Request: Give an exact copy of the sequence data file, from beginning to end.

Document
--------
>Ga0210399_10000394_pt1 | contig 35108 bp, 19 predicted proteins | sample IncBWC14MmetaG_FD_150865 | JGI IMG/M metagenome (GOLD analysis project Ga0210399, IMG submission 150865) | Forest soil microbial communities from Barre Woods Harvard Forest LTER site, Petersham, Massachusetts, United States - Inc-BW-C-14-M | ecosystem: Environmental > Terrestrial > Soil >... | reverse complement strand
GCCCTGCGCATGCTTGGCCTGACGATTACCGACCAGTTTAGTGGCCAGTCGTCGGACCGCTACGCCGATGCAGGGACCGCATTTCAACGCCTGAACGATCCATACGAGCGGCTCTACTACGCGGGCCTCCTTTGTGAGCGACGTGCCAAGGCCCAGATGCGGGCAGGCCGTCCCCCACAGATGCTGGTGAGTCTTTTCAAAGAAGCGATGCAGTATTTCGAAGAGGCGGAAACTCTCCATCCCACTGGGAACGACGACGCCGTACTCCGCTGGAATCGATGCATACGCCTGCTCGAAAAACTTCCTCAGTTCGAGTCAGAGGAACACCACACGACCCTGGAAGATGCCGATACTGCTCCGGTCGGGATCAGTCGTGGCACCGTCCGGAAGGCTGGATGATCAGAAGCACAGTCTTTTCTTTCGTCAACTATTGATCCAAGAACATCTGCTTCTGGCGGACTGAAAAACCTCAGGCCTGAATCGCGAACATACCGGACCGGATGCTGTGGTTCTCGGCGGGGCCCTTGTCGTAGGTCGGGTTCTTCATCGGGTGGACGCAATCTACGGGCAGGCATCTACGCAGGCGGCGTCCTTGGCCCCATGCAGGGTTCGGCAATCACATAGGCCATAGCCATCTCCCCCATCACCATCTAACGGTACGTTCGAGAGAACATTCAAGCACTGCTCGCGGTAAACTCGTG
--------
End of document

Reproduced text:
>Ga0210399_10000394_pt1 | contig 35108 bp, 19 predicted proteins | sample IncBWC14MmetaG_FD_150865 | JGI IMG/M metagenome (GOLD analysis project Ga0210399, IMG submission 150865) | Forest soil microbial communities from Barre Woods Harvard Forest LTER site, Petersham, Massachusetts, United States - Inc-BW-C-14-M | ecosystem: Environmental > Terrestrial > Soil >... | reverse complement strand
GCCCTGCGCATGCTTGGCCTGACGATTACCGACCAGTTTAGTGGCCAGTCGTCGGACCGCTACGCCGATGCAGGGACCGCATTTCAACGCCTGAACGATCCATACGAGCGGCTCTACTACGCGGGCCTCCTTTGTGAGCGACGTGCCAAGGCCCAGATGCGGGCAGGCCGTCCCCCACAGATGCTGGTGAGTCTTTTCAAAGAAGCGATGCAGTATTTCGAAGAGGCGGAAACTCTCCATCCCACTGGGAACGACGACGCCGTACTCCGCTGGAATCGATGCATACGCCTGCTCGAAAAACTTCCTCAGTTCGAGTCAGAGGAACACCACACGACCCTGGAAGATGCCGATACTGCTCCGGTCGGGATCAGTCGTGGCACCGTCCGGAAGGCTGGATGATCAGAAGCACAGTCTTTTCTTTCGTCAACTATTGATCCAAGAACATCTGCTTCTGGCGGACTGAAAAACCTCAGGCCTGAATCGCGAACATACCGGACCGGATGCTGTGGTTCTCGGCGGGGCCCTTGTCGTAGGTCGGGTTCTTCATCGGGTGGACGCAATCTACGGGCAGGCATCTACGCAGGCGGCGTCCTTGGCCCCATGCAGGGTTCGGCAATCACATAGGCCATAGCCATCTCCCCCATCACCATCTAACGGTACGTTCGAGAGAACATTCAAGCACTGCTCGCGGTAAACTCGTG